girl stuff

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girl stuff
Author(s)
Age Range
10+
Release Date
February 02, 2021
ISBN
978-1984814982
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Fonda, Drew, and Ruthie have been besties forever, but seventh grade is going to be their year! Look out, Poplar Middle School (yup, that's PMS), here comes the coolest clique around. The three girls can't wait to do everything together and have an amazing time doing it. But you know what they say about the best laid plans...

On day one:
• Ruthie realizes that being in Talented and Gifted means being in a different part of the school. There go their stuck-together-like-glue dreams.
• Drew's crush--who seemed so into her like a week ago--suddenly acts like he doesn't know her. And now he's all she can think about.
• Fonda's finally being noticed by The Avas (aka the popular girls, all named, you guessed it: Ava), but can she really hang out with them if Ruthie and Drew aren't invited?

There's nothing like seventh grade to test the bonds of friendship. Fonda, Drew, and Ruthie are about to find out how much it stinks to be lied to, to be left out, and to feel like you're the only one who cares. But they'll also find out how meaningful female friendships are, and how great it feels to be yourself.

Get ready for the most meaningful, most fun stuff of all: girl stuff!

Editor review

1 review
Clique for the New Millenium
Overall rating
 
4.0
Plot/Characters/Writing Style
 
4.0
Illustrations/Photos (if applicable)
 
N/A
Fonda is super excited that her best friends and neighbors (nesties!) will be going to her middle school for 7th grade. Ruthie had gone to a private school, and Drew to a Catholic one, so Fonda is making a lot of plans for how she and her friends can make a big splash, much like the Avas, a group of popular girls. They can have a color of the day, pick the best table at lunch, and start trends the way that Fonda's high school age sisters always have. Of course, plans in middle school are often ruined, and Ruthie's schedule has her spending the entire day with her Talented and Gifted classmates. They even learn through lunch, so she doesn't even go to the Lunch Garden (the book is set in California, where the weather is always good). Drew had met a boy over the summer who was just as interested in skateboarding as she was, but when she sees him at school, he is very standoffish. The three friends struggle to maintain their friendship while also doggedly pursuing their own goals. Ruthie eventually decides that she will start to do poorly on her school work in order to get kicked out of the TAG program, even though she really enjoys it and has even found a good friend in Sage. Fonda has made some inroads in being accepted by the Avas; while she would rather have had her own group of friends that could be popular, she's so determined to be part of the "in" crowd that she's willing to lie to her friends when she is invited to the Avas' party on the same night that the girls have a sleepover planned. When she pretends she has food poisoning, Drew plays along and pretends as well, because Will has invited her to the party as well. Of course, all three figure out that all of them are at the party. Will they be able to repair their friendship while pursuing their own interests?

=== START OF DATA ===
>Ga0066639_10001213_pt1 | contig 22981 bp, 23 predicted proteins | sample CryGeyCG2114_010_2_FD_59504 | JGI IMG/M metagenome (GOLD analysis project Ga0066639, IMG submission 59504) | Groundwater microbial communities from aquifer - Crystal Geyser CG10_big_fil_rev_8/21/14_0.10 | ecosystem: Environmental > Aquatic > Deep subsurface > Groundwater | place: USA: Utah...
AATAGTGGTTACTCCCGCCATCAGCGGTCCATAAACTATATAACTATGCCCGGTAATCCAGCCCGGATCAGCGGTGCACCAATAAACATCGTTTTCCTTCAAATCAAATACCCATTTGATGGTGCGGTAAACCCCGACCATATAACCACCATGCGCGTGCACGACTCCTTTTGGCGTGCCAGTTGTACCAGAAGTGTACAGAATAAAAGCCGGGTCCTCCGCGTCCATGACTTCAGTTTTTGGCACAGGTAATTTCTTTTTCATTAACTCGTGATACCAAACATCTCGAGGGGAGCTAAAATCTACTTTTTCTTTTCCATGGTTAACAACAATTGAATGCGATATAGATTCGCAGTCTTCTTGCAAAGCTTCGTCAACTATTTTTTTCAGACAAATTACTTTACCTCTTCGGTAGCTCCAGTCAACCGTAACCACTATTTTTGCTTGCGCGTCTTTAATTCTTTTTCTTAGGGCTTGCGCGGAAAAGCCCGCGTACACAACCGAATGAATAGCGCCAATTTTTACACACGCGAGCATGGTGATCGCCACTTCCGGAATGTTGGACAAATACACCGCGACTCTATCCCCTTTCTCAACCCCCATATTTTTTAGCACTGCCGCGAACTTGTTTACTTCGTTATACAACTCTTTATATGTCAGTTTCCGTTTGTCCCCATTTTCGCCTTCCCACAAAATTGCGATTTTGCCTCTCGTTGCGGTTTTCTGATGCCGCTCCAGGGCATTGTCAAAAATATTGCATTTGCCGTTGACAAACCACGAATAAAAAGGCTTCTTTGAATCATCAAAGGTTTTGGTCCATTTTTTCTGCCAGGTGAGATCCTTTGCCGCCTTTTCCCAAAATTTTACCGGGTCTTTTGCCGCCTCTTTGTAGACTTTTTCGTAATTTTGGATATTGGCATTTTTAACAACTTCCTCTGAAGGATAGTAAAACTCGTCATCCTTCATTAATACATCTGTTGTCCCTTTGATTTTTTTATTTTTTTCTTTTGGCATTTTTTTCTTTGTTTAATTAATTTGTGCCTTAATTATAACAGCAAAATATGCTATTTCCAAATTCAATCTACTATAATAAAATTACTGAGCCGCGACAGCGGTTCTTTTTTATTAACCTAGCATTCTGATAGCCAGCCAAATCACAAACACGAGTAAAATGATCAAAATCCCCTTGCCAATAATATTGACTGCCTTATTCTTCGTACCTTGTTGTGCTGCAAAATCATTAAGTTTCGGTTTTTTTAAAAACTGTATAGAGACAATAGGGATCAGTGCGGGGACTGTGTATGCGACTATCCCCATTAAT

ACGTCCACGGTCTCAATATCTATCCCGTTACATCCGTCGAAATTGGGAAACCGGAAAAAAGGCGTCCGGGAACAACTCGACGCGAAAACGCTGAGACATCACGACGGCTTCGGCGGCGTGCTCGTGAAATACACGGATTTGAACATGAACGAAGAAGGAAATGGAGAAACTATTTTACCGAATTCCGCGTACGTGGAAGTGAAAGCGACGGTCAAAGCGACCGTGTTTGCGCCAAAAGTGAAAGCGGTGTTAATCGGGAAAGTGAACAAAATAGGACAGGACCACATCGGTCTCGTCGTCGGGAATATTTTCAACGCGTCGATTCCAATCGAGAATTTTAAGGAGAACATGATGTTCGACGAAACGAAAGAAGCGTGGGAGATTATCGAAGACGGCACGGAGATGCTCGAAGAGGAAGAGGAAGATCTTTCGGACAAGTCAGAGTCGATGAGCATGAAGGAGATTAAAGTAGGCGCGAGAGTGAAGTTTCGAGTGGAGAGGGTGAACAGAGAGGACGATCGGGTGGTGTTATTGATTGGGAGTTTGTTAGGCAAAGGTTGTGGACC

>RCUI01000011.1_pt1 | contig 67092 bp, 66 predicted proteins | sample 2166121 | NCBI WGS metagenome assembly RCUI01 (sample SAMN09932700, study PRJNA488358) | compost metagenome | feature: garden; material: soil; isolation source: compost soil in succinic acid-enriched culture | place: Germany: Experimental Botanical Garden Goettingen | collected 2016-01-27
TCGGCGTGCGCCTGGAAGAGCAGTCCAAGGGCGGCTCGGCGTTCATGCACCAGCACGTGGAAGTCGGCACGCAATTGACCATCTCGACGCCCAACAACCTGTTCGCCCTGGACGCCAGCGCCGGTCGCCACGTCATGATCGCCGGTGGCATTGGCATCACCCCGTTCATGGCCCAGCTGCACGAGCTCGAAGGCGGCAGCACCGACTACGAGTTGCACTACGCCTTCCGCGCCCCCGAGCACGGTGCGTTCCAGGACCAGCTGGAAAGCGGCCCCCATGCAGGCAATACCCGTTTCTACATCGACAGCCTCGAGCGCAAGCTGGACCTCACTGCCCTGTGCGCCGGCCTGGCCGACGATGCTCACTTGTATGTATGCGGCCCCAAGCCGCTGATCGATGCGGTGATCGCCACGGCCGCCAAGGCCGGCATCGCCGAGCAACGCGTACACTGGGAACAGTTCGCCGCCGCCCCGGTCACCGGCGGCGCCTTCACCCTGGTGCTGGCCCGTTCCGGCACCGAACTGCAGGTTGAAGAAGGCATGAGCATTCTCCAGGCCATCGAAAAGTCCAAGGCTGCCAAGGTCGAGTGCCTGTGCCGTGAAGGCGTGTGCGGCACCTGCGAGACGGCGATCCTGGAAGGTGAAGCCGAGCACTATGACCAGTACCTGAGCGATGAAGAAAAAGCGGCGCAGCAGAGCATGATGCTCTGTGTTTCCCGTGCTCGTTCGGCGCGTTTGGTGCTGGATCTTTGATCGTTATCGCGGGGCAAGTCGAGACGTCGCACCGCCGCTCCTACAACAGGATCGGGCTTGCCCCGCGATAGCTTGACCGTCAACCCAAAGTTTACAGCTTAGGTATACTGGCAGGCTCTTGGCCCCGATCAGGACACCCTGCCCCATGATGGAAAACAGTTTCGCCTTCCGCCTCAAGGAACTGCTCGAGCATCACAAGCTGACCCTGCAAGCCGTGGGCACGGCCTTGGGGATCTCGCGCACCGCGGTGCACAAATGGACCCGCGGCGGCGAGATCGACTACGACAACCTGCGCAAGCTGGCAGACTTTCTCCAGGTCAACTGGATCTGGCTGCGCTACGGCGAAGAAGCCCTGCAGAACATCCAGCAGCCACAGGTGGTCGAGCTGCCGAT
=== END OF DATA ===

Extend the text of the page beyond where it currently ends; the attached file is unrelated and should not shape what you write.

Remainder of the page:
Good Points
This is a perfect example of the types of problems that most of my readers like to see reflected in books. Friend drama is so prevalent in middle school, and it's always something slightly different. Reading about the experience of others makes readers feel better. Older sisters who are cooler. A boy whom you like but who acts weird in public. Wanting to be in an accelerated academic program but missing your friends. These are things that affect a lot more students than the death of a parent or sibling. The Clique series was one that my daughter loved when she was in middle school, and aside from Harry Potter and the odd, unexpected title, it was nearly impossible to get her to finish a book. Books like Girl Stuff take no hand selling whatsoever; I just need to put them on a front facing display, and they are immediately picked up.

There are plenty of moments in this that are cringe worthy, but they are so true to life. Remember the magazine column in Young Miss, called Was My Face Red? No, of course not, because that magazine hasn't been published in years. But young readers still like reading about the pain other people feel, especially when they come all too close to experiencing it themselves! It's great to see more diversity in school stories. This was fun book that I will be glad to share with a wide range of readers who enjoy Melissa Kantor, Suzanne Nelson, and J.J. Howard.
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